underwater

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Science

These Sneaky Sea Slugs Paralyze Their Predators With Stolen “Weapons”

August 30, 2018

Kate Sierzputowski

Nudibranchs, or sea slugs, and are group of wildly colored animals that use their striking forms to warn predators against attack. Although the sea slugs move slow, they are protected by a brilliant defense mechanism. Some species create an alarming defense by stealing “weapons” from another creature called a hydroid. These plant-like animals may appear like seaweed, but they are actually a jellyfish relative covered in stingers packed with a paralyzing venom.

Instead of being repelled by the dangerous tentacles covering the hydroids’ bodies, nudibranchs devour them. Once swallowed, some of the immature stingers are passed directly into their digestion system and are stored in their spikes. If a sea slug feels threatened, these stingers are deployed for an overwhelming punch of stolen venom. For more information on nudibranchs and their sneaky defense system, view this article from KQED Deep Look. (via The Kid Should See This)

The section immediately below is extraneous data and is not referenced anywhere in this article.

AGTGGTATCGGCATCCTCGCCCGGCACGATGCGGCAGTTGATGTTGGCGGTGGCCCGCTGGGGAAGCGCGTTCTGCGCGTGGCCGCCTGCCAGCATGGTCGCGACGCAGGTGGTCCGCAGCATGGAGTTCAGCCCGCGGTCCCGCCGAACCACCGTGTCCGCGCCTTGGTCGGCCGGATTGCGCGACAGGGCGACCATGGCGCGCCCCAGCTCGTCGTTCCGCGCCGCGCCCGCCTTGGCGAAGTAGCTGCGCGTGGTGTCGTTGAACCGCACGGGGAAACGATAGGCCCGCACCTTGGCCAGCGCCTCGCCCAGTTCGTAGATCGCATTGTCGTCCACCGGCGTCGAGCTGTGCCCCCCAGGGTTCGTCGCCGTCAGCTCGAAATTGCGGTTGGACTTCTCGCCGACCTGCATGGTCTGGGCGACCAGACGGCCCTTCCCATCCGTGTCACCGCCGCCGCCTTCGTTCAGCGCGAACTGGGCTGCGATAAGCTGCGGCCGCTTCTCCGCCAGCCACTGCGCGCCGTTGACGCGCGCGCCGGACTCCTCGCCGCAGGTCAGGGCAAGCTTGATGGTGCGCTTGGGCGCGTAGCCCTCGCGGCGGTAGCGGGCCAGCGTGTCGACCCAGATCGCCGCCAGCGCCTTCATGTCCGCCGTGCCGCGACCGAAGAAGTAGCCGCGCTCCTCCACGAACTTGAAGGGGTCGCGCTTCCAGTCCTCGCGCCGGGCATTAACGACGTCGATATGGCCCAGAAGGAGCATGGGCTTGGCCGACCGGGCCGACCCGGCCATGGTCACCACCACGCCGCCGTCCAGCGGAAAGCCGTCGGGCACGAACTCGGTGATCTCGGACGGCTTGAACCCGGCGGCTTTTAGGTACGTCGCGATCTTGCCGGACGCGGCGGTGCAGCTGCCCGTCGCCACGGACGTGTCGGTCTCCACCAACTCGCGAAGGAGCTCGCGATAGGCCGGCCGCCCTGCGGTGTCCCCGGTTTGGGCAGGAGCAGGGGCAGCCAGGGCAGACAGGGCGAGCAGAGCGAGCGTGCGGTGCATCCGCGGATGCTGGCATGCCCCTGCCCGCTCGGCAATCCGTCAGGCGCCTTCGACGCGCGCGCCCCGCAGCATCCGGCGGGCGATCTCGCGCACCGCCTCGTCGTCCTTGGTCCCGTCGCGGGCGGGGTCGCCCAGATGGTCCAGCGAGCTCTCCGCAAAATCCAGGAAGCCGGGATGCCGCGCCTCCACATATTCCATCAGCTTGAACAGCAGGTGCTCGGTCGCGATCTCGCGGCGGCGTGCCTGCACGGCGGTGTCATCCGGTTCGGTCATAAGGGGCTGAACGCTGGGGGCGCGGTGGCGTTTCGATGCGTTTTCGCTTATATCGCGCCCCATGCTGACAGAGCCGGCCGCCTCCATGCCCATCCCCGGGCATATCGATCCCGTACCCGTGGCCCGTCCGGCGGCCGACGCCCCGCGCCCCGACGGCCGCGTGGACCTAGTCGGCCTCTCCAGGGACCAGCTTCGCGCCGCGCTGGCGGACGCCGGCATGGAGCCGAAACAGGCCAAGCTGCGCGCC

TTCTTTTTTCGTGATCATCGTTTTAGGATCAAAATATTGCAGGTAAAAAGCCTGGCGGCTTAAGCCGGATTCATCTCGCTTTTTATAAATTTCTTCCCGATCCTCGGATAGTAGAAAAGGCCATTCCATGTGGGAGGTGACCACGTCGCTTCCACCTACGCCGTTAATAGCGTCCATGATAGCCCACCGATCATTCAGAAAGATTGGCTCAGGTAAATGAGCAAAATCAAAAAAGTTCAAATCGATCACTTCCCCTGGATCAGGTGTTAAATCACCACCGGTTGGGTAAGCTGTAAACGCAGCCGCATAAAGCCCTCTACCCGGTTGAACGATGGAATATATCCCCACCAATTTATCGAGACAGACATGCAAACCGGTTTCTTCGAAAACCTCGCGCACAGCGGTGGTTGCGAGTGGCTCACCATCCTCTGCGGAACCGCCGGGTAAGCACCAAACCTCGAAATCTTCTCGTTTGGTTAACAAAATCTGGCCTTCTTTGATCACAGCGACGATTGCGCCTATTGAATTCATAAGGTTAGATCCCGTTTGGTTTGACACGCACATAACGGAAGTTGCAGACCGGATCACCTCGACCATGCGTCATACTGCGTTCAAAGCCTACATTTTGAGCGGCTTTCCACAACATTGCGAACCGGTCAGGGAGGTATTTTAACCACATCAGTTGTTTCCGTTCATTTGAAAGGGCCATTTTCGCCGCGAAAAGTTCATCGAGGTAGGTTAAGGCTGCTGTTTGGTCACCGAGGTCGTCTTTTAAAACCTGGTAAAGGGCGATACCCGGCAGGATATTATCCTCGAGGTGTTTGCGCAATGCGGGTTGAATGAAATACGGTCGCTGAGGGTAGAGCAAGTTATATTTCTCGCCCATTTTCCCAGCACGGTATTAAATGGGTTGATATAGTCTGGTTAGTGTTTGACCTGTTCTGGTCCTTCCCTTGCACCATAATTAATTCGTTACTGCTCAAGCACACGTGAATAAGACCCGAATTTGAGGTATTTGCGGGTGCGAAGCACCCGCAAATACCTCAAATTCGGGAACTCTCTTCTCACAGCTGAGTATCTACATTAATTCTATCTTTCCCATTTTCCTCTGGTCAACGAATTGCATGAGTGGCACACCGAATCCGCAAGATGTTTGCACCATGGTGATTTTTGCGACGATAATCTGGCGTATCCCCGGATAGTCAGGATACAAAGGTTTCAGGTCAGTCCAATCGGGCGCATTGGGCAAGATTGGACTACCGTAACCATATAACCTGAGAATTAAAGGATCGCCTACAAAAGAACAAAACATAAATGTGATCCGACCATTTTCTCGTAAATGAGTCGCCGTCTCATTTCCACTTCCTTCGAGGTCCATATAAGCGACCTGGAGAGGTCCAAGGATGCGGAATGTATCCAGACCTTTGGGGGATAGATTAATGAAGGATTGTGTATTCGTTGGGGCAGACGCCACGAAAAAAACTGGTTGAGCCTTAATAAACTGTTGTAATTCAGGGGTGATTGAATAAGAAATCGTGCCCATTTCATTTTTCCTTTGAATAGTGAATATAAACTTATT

A nudibranch devouring a hydroid

 

 



Photography

Jewels in the Night Sea: Luminous Plankton Captured in the Dark Waters off the South Coast of Japan

August 17, 2018

Kate Sierzputowski

Larval fish of Dendrochirus, all images copyright Ryo Minemizu

Larval fish of Dendrochirus, all images copyright Ryo Minemizu

Japanese marine life photographer Ryo Minemizu focuses his lens on some of the tiniest and most abundant life forms in our oceans. His series Phenomenons explores the diverse beauty and extravagant colors of plankton, and is shot amongst the dark waters of the Osezaki sea near Mount Fuji and other coasts around Japan, the Philippines and Maldives. To capture the small creatures Minemizu sets his shutter speed to just a fraction of a second, while ensuring that his own movements don’t disturb the surrounding organisms.

“Plankton symbolize how precious life is by their tiny existence,” he explains. “I wanted other people to see them as they are in the sea, so it was my motivation from the beginning to shoot plankton underwater, which is quite a challenge. Most plankton are small, and their movements are hard to predict.”